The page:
/ARCHIVE — 2014
/mike hein — feldspar
/FELDSPAR blurs the differences between found and hand-made objects and explores the materiality of form in the use of materials like plexiglass and other translucent plastics
/MIKE HEIN was born in Cincinnati, OH and currently lives and works in Brooklyn, NY. He received a BFA from Columbus College of Art and Design and an MFA from Syracuse University. Hein’s work has been exhibited at Mulherin Pollard, NY, Edward Thorpe, NY, Acuna Hansen, LA, Pamona College, LA and in Canada at Eyelevel Gallery, NS. This is his first exhibition in Alberta.
The works in Mike Hein’s Feldspar thrive on the spirit of personal discovery. Just as Feldspar, the mineral that makes up 60% of the Earth’s crust, is simultaneously exquisite, useful, and common, Hein’s pieces are both grounded in reality and ethereal. He pairs found and handmade objects together in a way that make unnatural associations look natural. Moving a step beyond simply marking distinctions between painting and sculpture, Hein proposes art as artifacts of lived experience. It’s a vision where beauty, darkness, and restrained humor exist in one.
Coming out of a distinctive kind of searching, Hein spends very little time in an art supply store. In most cases, he is not purposely looking for materials or objects in order to create a piece. It is more likely that he comes upon them in his daily life in Brooklyn, uncovers them after shooting photographs, gathers them while taking long, solitary hiking trips, or honing his craft while building a cabin. These practices are essential elements to this body of work and appear in each piece in various permutations.
Hein’s Feldspar, his common element, is Plexiglas. As an encasement, it synthesizes and sparks a subtle transformation. It acts as a stand-in for an obstruction, and a lens. It transforms the fabrications from casual assemblages, making them more akin to diaries. Speaking of his piece Middle of the Road, he stated:
Many of the works in Feldspar germinated during Hein’s time spent outside of the city. A few years ago, he began building a cabin in upstate New York, which ran parallel to his increased interest in hiking and photography. Here, he used what he had known from making art in the past, fine-tuning his craft and finding new ways to make objects utilitarian and sustainable. It’s where it all comes together again, the “exquisite, useful, and common”.
Hein took thousands of photos on these hiking trips around the cabin and elsewhere. Instead of being used as stand-alone pieces of art, they are mainly used as medium. Diane and Photo Found in a Chunk of Ice are the only pieces in Feldspar where a photograph is a part of the actual work, and even in those cases, they are used in very different ways. Diane is a photo of an intricate wood carving Hein found in the side of a lean-to, combined with an awkward faux-wooden frame. Photo Found in a Chunk of Ice is a landscape photograph buried in what appears as an ice formation. The photo inside is of a barren upstate New York forest after a brutal winter.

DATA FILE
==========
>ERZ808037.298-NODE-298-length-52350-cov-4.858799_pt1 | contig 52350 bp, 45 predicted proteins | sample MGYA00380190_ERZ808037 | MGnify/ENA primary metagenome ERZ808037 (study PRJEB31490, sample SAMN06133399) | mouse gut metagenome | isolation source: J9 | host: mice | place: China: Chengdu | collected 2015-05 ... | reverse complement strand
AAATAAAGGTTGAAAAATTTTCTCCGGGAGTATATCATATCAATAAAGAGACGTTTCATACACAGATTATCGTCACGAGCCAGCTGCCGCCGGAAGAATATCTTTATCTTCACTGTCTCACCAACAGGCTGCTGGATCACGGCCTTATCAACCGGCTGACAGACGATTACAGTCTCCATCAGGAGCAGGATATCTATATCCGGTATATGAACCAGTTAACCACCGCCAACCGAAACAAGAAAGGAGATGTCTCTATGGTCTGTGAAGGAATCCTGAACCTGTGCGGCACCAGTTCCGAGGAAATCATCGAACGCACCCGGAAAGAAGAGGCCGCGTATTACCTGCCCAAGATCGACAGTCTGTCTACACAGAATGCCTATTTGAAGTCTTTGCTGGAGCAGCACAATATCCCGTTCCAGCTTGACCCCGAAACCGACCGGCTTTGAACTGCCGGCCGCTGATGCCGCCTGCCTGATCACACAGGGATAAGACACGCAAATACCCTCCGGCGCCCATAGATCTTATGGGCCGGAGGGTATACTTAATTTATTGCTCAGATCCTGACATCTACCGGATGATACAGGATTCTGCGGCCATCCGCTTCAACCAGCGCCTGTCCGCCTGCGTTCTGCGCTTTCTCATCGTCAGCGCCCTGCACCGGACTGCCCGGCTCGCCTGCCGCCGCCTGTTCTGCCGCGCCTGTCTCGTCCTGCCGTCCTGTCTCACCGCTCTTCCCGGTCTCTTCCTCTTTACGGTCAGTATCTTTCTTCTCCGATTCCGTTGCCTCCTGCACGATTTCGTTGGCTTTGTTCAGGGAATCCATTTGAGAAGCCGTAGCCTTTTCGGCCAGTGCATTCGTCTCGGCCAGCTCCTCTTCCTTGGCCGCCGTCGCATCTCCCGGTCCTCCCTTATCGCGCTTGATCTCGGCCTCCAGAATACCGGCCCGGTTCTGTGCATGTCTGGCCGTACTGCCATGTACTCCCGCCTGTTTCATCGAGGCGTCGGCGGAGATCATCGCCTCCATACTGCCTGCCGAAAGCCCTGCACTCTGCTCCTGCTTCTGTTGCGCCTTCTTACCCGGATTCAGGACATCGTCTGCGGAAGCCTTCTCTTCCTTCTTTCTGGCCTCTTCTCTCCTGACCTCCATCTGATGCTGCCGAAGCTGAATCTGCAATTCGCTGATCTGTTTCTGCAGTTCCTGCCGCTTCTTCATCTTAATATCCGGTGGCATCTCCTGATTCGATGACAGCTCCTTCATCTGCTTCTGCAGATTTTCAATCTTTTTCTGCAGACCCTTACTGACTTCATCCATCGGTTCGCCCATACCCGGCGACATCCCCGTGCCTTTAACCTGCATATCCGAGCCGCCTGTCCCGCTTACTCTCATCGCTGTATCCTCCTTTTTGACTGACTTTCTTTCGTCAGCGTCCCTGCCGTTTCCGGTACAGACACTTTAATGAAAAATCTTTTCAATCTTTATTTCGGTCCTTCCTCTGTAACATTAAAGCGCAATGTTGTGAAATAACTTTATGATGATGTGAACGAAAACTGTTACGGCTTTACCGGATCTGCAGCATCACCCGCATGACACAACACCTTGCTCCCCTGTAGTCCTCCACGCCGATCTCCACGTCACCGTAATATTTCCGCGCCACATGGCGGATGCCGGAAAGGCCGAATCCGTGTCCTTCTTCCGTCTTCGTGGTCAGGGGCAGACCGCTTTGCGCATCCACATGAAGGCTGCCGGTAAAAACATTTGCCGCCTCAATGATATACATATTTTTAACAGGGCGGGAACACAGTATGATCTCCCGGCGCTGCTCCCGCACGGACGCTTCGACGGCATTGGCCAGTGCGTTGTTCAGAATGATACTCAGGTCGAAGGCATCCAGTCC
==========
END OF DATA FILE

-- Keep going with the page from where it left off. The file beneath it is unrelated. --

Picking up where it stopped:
Looking at these two works together illustrates how his use of materials evolves meaning from one work to the next, flipping the real and unreal. Diane is strange and evocative, but still clear and explicit. The inscription itself brought up a lot of questions for him (i.e. “Where is Diane now? Why was she out here in the middle of nowhere in October of 1970?”), and the repurposing of it as a sign with its kitschy frame brings a whole new set of questions to the viewer (i.e., “Is Diane real or is this inscription fabricated? If this is a sign, what is it trying to indicate?”). On the opposite side, Photo Found in a Chunk of Ice is clearly a photograph (because you see the edges of the paper), but most of it is obscured through the foggy encasement.
Back in his Brooklyn studio or apartment, everyday life enters the work. In Drifting Cat, the outline of his cat lying on the floor is transposed onto a piece of wood and then encased in Plexi. Just as the cat did, the work sits on the floor, appearing as a mysterious shadowy mass hovering over a red light and immortalized in a strange clear box. A piece of foam from the East River rests between the cat’s legs.
Brooklyn is also the place where most of the pieces are fully realized. In the case of Untitled (Table Top), Hein found a laminated tabletop that had been discarded on the street. There’s a subtle bow to it and an indent from a potted plant. Placing the sculpture where floor and wall meet, it rests on the wall wood and alludes to the transition between the land and sky. Here we see two different ways to tell a story; one completely fabricated and the other almost untouched, save for the addition of plexi.
For Hein, the less obvious is the more generative for discussion, and it centers on this process. It taps so deeply into the self—one person’s experience—yet also leaves much room for contemplation and reflection. Each piece is a unique proposal while also managing to connect with the other pieces, extending the suggestions, the faint traces, of an unknowable story. There are so many things happening, but nothing makes itself obvious. Like life, there’s a realistic and sensible beauty co-existing with dark but honest directness.
/JON LUTZ is an independent curator, writer, and gallery director in Brooklyn, NY. He holds an MA in Art History from Hunter College, NYC. He began an independent curatorial project entitled Daily Operation (dailyoperation.org) in 2005. He is now director at Sardine (sardinebk.com), a gallery in Brooklyn.
/Stride recorded this artist talk with Mike Hein on April 12, 2014: